And he knows that gives Iran some breathing room, and he doesn't much like that. So, he's telling the world to focus directly on sanctions, make sure those sanctions stay in place, make sure that they are not lifted until you can verify that Iran has entirely dismantled its nuclear program.

We had some feedback, some pushback, if you will, from an Iranian diplomat at the United Nations who later said he rejected all of the allegations that were made by Mr. Netanyahu, all the untruths about its nuclear program. He called the speech inflammatory but said he wouldn't give it the dignity of making a reply to it. So, that was the Iranian response.

Here in Israel, there's some satisfaction, but realization, too, that right now, Israel is boxed in. Max?

FOSTER: And I know that you're all listening as well out for any comments about peace talks for the Palestinians. What did you hear about that?

CLANCY: Well, he mentioned it only briefly, but he said that while there were tough decisions to be made, he said the Palestinians have to make some of them, and he demanded that they, too, make concessions. And here he said they have to recognize the Jewish state of Israel.

Now, I talked with some Palestinians, I talked to Marwan Barghouti, an independent politician, who says that this is really loaded terminology. Why? Because it implies that the Palestinians give up the right of return for refugees. That's number one.

Number two, how about the hundreds of thousands of Palestinians living inside Israel proper? They might become second-class citizens if there were laws passed to reference that.

Third, he said that the Palestinians had recognized the state of Israel 20 years ago at Oslo. The state of Israel -- and that's the different in terminology from "the Jewish state of Israel." He says what's really lacking right now is for Israel to recognize a state of Palestine. Max?

FOSTER: Jim, thank you very much, indeed, for that. Now, we're going to return to Syria. We're going to return now to Syria, where international inspectors are on the ground in the capital trying to find and destroy the chemical weapons in that country.

The team's first step is focusing on planning to destroy chemical weapon production facilities. It follows allegations the Syrian government used sarin gas in an attack on a Damascus suburb in late August. Inspectors plan to visit nearly 50 sites across the country.

Let's bring in senior international correspondent Matthew Chance. More on that. It's such a mission, isn't it?

MATTHEW CHANCE, CNN SENIOR INTERNATIONAL CORRESPONDENT: It really is. It's one of the most difficult missions that this organization has taken on, particularly during a conflict. But let's take a look at the kind of sites they're going to be looking at.

They haven't actually made it clear to us which sites they're going to be seeing. The list of sites that have been declared by the Syrians to the agency have been kept confidential, but the intelligence analysts that we've spoken to say it broadly falls into the assessment they've made over several years.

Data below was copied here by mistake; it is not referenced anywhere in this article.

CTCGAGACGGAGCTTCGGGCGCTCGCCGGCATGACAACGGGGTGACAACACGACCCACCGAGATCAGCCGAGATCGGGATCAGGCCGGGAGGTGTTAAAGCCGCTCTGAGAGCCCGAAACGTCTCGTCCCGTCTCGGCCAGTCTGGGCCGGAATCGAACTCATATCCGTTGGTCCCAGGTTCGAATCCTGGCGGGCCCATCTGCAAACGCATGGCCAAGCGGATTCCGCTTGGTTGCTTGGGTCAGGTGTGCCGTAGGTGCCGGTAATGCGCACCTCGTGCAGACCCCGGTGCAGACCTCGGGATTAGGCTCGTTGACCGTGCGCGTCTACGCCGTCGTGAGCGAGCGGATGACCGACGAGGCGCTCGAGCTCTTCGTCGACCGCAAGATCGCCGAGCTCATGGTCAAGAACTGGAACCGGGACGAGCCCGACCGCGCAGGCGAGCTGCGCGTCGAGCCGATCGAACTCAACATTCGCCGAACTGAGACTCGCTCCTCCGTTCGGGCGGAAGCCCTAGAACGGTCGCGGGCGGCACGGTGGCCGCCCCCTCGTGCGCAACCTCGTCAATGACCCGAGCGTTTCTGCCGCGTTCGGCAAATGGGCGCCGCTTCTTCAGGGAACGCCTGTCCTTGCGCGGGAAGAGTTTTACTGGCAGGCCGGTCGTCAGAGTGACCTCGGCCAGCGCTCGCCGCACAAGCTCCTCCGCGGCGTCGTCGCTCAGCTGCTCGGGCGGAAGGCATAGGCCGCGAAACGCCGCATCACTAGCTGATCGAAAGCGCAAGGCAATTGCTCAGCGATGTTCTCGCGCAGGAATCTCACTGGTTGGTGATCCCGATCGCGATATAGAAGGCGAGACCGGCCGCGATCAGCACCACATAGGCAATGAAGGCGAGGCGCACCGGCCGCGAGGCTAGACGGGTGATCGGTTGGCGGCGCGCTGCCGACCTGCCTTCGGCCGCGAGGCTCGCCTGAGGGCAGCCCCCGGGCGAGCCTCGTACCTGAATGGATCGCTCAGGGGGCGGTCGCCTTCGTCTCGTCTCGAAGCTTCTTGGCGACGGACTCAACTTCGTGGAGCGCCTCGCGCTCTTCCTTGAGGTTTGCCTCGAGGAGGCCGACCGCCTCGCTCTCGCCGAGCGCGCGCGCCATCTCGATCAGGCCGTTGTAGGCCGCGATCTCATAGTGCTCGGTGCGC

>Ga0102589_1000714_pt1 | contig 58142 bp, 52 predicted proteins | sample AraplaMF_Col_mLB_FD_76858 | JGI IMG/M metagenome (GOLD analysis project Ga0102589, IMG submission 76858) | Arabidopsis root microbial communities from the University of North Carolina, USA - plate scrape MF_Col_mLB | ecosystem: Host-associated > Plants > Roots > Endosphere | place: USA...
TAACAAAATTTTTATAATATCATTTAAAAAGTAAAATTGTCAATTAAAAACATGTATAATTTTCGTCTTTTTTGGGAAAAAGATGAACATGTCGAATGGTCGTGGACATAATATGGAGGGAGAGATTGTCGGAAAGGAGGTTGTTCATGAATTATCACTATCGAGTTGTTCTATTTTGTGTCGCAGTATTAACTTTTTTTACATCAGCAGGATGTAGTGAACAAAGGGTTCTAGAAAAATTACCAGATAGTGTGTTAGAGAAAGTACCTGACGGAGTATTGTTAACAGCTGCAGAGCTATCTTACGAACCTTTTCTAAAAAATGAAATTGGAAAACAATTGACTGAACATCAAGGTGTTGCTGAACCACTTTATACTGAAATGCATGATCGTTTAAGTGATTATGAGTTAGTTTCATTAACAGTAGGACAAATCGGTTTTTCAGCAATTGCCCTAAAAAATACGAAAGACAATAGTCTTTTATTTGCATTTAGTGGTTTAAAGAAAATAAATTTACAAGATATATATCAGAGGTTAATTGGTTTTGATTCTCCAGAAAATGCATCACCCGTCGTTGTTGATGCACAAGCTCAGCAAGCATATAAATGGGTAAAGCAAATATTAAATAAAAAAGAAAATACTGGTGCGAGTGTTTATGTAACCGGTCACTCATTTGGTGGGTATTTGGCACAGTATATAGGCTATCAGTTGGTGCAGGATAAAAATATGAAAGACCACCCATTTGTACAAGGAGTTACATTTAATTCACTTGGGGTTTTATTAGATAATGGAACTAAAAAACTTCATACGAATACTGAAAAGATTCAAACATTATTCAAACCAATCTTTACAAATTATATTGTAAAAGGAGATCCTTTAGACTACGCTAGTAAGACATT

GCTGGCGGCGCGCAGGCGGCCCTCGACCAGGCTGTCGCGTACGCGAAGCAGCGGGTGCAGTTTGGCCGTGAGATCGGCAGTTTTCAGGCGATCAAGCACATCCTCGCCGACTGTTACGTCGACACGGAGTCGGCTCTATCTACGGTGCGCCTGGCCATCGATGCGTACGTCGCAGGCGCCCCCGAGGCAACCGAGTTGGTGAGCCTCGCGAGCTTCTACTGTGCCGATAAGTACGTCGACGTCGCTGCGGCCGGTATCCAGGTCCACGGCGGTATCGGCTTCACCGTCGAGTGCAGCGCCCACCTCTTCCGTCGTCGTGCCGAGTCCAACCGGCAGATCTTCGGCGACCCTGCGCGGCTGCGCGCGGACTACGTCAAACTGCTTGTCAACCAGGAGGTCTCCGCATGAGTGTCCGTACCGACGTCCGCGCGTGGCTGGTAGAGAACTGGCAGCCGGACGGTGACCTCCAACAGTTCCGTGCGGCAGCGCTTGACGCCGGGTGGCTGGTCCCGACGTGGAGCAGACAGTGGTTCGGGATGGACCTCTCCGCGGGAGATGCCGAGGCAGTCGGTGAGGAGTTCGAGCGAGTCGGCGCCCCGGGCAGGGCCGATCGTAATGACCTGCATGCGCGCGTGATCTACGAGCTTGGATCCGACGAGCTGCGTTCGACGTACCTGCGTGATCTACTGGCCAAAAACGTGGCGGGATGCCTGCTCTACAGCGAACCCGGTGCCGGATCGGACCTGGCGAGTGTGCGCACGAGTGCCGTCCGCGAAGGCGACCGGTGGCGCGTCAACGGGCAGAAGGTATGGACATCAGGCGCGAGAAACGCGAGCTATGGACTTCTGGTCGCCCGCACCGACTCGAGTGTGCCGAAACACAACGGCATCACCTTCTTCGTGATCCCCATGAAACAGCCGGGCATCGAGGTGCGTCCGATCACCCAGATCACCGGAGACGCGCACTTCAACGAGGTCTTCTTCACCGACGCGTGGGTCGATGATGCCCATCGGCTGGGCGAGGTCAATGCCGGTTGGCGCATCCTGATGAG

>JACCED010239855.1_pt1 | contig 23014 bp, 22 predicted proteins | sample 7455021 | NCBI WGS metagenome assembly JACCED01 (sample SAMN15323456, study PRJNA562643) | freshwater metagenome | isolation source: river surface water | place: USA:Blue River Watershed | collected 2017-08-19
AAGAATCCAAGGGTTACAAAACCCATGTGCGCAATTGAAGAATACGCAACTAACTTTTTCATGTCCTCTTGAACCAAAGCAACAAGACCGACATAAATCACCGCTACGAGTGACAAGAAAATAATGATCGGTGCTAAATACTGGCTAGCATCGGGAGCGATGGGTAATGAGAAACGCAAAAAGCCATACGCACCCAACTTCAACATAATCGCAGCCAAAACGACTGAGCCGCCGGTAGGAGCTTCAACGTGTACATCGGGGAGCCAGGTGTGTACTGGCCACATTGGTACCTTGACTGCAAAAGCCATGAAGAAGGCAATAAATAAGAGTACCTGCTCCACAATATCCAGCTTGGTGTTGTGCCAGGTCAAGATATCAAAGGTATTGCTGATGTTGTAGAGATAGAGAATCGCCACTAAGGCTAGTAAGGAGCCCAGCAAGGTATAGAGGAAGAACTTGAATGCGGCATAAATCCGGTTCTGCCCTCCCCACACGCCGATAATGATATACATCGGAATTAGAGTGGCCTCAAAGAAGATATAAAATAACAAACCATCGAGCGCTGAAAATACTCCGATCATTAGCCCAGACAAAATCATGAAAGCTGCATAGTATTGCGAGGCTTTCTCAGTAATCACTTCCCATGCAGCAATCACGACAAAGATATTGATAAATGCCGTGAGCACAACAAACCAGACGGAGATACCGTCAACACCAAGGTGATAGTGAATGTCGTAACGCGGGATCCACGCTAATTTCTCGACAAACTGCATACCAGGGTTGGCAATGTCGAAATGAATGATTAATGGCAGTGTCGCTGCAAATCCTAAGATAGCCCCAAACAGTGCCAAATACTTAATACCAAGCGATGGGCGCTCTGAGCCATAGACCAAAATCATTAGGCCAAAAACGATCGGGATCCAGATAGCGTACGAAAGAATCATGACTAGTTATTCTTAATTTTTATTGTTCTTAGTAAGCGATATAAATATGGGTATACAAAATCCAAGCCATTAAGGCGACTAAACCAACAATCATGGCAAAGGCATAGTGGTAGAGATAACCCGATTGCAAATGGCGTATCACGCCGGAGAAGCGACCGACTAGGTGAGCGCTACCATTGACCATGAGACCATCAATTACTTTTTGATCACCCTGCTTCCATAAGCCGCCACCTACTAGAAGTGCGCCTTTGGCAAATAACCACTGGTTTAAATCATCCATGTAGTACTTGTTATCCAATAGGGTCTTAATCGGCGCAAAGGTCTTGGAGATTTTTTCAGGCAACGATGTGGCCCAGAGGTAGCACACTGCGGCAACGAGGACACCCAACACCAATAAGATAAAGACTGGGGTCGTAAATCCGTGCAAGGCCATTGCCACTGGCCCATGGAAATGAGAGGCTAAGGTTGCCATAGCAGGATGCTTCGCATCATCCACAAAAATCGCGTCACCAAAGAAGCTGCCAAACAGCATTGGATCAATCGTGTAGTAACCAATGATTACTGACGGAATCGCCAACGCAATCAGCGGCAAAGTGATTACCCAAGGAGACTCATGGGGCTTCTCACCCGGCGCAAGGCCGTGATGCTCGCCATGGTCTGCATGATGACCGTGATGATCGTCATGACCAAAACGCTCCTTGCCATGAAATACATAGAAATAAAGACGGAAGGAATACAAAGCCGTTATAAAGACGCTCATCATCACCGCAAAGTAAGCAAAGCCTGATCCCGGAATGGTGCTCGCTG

Take a look at this map that was sketched out. The country is dotted with various chemical weapons sites, including research facilities like the Center for Study and Scientific Research in Damascus, that's believed to be Syria's main chemical weapons lab.

Second category, the production facilities, where Syria actually produces the chemicals and mixes them together to produce those weapons, like at Latakia in the northwest of the country, or the facility at al- Safira, which is just south of the city of Aleppo, which is believed to produce sarin gas. That was, of course, the nerve agent that killed so many people in August in that terrible strike on the outskirts of Damascus.

Finally, the final category, the storage facilities across the country. Storage facilities often located in military installations like the Dummar Air Base west of Damascus, where they say, Max, vast quantities, perhaps one of the biggest stockpiles of chemical weapons in the world, is housed, and it's where those inspectors have to get in now, they have to verify it's all there. And of course, also, maybe, they have to destroy it.

FOSTER: And they're down here, and as you showed, the map covers the whole country, so how easy is it going to be for them to get around?

CHANCE: It's going to be very difficult. In normal circumstances, a situation like that in such a short time frame -- they've got until November the 1st -- it's going to be very difficult. But given the fact that Syria is locked in such a bitter civil war, that adds an additional logistical problem.

And so, the Syrian foreign minister, for instance, has said at least seven of the more important sites are in live combat zones. And so, it's very difficult to see how they're going to have to -- they're going to be able to get through that obstacle, they're going to have to negotiate truces on the ground just to access these facilities.

FOSTER: OK, Matthew, thank you. Well earlier, my colleague Christiane Amanpour spoke to General Zacher al-Sakat. He's a top-level defector from the Syrian army. He accused the Assad regime of hiding its chemical weapons.